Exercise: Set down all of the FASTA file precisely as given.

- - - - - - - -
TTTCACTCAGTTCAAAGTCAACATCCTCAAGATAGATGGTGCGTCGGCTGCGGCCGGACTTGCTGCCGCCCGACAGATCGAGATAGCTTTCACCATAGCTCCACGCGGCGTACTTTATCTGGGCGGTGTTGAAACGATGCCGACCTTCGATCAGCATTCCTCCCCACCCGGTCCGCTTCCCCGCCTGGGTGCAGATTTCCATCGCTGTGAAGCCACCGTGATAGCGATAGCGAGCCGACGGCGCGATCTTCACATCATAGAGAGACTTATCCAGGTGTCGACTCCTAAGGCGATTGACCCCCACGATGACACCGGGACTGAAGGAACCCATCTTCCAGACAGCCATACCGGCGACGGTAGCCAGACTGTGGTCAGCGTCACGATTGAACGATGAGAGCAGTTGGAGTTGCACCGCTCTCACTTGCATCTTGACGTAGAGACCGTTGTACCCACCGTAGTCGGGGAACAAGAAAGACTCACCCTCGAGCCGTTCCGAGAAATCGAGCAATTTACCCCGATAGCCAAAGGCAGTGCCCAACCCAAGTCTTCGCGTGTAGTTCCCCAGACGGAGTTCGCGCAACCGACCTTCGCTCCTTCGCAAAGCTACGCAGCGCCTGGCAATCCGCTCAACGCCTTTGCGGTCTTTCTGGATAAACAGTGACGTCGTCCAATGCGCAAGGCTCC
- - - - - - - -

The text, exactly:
TTTCACTCAGTTCAAAGTCAACATCCTCAAGATAGATGGTGCGTCGGCTGCGGCCGGACTTGCTGCCGCCCGACAGATCGAGATAGCTTTCACCATAGCTCCACGCGGCGTACTTTATCTGGGCGGTGTTGAAACGATGCCGACCTTCGATCAGCATTCCTCCCCACCCGGTCCGCTTCCCCGCCTGGGTGCAGATTTCCATCGCTGTGAAGCCACCGTGATAGCGATAGCGAGCCGACGGCGCGATCTTCACATCATAGAGAGACTTATCCAGGTGTCGACTCCTAAGGCGATTGACCCCCACGATGACACCGGGACTGAAGGAACCCATCTTCCAGACAGCCATACCGGCGACGGTAGCCAGACTGTGGTCAGCGTCACGATTGAACGATGAGAGCAGTTGGAGTTGCACCGCTCTCACTTGCATCTTGACGTAGAGACCGTTGTACCCACCGTAGTCGGGGAACAAGAAAGACTCACCCTCGAGCCGTTCCGAGAAATCGAGCAATTTACCCCGATAGCCAAAGGCAGTGCCCAACCCAAGTCTTCGCGTGTAGTTCCCCAGACGGAGTTCGCGCAACCGACCTTCGCTCCTTCGCAAAGCTACGCAGCGCCTGGCAATCCGCTCAACGCCTTTGCGGTCTTTCTGGATAAACAGTGACGTCGTCCAATGCGCAAGGCTCC